EXAMPLE 1 The styrene-butadiene copolymer used in this example is of a kind marketed commercially in the formof an aqueous emulsion for use in making what are now known as latex paints. The emulsion contains 47% of styrenebutadiene-1,3 copolymer, and, based on the weight of that copolymer, approximately 5% of the non-ionic surfactant octylphenoxynonaoxyethyleneethanol, about 0.5% of the anionic surfactant dodecyl-benzene sodium sulfonate, and about 0.5% of the anionic surfactant sodium lauryl sulfate. To prepare the cement additive of this example, there is added to this emulsion 2.5%, based on the weight of the copolymer, of sodium lauryl sulfate and 2.5% based on the weight of the copolymer of polymethyl siloxane emulsion containing 29% of the siloxane Thus the cement additive has the following composition:
A cement mortar mix is made by intimately mixing the above quantity of cement additive with 500 parts Portland cement, 1500 parts sand (graded standard natural silica sand from Ottawa, Illinois, as described in ASTM specification C109-54T), and 41 parts water using the mixing method identified as ATSM designation C-305- 5ST Mechanical Mixing of Hydraulic Cement Mortars of Plastic Consistency and the standard mixing equipment described in said method.
The cement mix of this example is useful for preparing cement, plaster, floor topping, tank lining, sprayed concrete and the like for which conventional cement mixes are commonly used and is particularly useful for patching and resurfacing of concrete roads, sidewalks and wood floors. Various physical properties of the mix of this example and the cured product obtained therefrom are given in Table II hereafter in comparison with several products in which one or more of the additive components are omitted.
The composition of the cement mortar mixes used for comparison with the product of this example are shown in Table I below. They are identified as comparative products A, B, and C respectively. The additive components used in the comparative products B and C correspond in composition to those employed in the product of this Example 1 of the invention. The mixing method used in preparing the comparative products is the same as that used in making the product of Example 1. The quantity of Water used is such as to give approximately the same consistency in all the mortar mixes.
Pertinent physical data on the products described in this example are given in Table II. All such data except that relating to tensile strength and elongation at break are obtained according to the ASTM methods indicated in the table. Tensile strength is determined using an Instron tester. It is carried out at 25 C. using a one inch cube test specimen from the center of a 1 x 1 x 6 inch sample, a recorder speed of five inches per minute,
and a cross-head speed of .05 inch per minute. Inst-Ion Model TTB is used with a D-cell. The standard specimen holder of the instrument. is milled to accommodate the test sample and expose the one inch cube between the jaws. The percent elongation at break is determined on the same instrument and in conjunction with the tensile strength determination.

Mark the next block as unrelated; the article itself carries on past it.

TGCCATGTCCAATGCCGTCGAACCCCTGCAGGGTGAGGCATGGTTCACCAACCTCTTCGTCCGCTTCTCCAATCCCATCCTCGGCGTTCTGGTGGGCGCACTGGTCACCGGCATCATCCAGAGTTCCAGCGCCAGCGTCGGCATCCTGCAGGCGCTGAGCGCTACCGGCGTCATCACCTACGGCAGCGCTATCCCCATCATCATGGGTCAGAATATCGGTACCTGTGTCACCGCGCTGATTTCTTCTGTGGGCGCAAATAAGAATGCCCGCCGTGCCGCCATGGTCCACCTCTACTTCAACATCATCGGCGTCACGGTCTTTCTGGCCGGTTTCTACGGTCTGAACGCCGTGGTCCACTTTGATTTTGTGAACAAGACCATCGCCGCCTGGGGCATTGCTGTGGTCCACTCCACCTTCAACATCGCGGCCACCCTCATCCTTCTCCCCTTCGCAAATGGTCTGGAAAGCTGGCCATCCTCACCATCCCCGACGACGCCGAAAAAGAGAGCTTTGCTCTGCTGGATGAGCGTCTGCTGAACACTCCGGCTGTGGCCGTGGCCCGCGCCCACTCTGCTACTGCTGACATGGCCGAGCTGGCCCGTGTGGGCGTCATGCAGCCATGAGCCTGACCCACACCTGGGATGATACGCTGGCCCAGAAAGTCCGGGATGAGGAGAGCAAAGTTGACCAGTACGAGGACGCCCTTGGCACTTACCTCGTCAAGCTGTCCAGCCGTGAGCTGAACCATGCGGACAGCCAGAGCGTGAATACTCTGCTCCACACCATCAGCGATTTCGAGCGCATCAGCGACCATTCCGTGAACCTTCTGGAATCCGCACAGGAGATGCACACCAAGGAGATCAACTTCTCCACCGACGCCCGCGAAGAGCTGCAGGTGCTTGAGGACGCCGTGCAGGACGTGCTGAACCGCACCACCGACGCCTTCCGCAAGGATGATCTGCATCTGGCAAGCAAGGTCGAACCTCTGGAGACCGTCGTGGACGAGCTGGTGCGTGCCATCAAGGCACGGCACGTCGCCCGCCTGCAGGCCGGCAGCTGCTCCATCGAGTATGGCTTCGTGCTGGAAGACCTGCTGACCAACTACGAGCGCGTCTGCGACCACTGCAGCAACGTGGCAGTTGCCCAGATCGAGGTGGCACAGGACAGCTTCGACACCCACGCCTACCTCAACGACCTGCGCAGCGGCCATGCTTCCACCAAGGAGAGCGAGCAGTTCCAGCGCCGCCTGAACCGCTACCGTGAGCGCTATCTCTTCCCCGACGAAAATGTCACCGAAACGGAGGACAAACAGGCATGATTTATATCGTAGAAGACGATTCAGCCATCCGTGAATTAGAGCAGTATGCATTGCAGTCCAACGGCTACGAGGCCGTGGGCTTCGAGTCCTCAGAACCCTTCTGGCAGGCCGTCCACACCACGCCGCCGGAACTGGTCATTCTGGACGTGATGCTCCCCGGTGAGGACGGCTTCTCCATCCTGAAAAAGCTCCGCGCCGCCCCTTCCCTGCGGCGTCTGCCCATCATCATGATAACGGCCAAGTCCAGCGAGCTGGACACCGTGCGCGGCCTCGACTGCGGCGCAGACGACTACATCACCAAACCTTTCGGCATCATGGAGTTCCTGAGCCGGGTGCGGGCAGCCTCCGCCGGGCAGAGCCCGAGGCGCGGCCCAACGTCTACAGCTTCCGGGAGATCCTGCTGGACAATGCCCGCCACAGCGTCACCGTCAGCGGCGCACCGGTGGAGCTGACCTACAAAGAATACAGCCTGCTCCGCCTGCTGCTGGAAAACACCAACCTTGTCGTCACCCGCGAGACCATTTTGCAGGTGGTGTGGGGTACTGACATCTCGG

It will be seen in Table II that two sets of data are given for each product under the several headings compression strength, flexural strength, tensile strength, and elongation at break. The cement products on which these tests are made are first cured for 24 hours at 25 C. and at -100% relative humidity. Certain samples are then kept at 25 C. and 50% relative humidity and tests made upon them, as indicated in Table II, after 7 days and 28 days, including the 24 hour initial cure. Other samples are immersed in water immediately after the initial 24 hour cure and kept in water at 25 C. until tested, as indicated in Table ill, after 7 days and 28 days.
Table 11 Product Comparative Products of Examplel Air Content of Mix (ASTM C- 185-551), Percent 13 8 13.8 40 Set Time (ASTM 0-229-521), min- Utes 170 250 150 Compression Strength (ASIM C- 349-54T), lbs/sq. in.:
(1) 25 C., 50% relative humid- 2, 300 2, 300 2, 180 205 28 days 2, 700 2, 800 2, 776 245 Flexural Strength (ASTM C- 348-54T), lbs./sq. in.:
(1it25 0., 50% relative humid- 7 days 920 460 370 225 28 days 1, 490 570 510 225 (2) in water- 7 days 950 630 540 28 days 1, 200 840 730 225 Volume Change (ASTM C15754T for 28 days at 25 C. and 50- rel. humitity), Percent:
Maximum Shrinkage 03 .07 05 1 05 Maximum Expansion .02 .05 04 09 Tensile Strength:
(1);25 0., 50% relative humid- 7 days 400 190 275 74 28 days 660 240 373 85 (2) 111 water- 7 days 290 210 300 18 28 days 440 370 388 12 Elongation at Break, Percent:
(1%25 0., 50% relative humid- 7 days 35 12 13 38 06 01 61 It will be seen from the data in Table II that the product of Example 1, a cement composition of this invention, has greatly improved flexural strength and tensile strength over that of the comparative products especially when it is cured under adverse curing conditions. Additionally, it has greater stretchability than comparative products A and B as indicated by the data on elongation at break, and exhibits less volume change than the comparative products. It is noted as a characteristic of comparative product C that considerable air is entrained in making the mortar mix for that product according to the standard mixing specification identified heretofore and it is believed that the relatively low strength characteristics of the resulting concrete are related to the air content.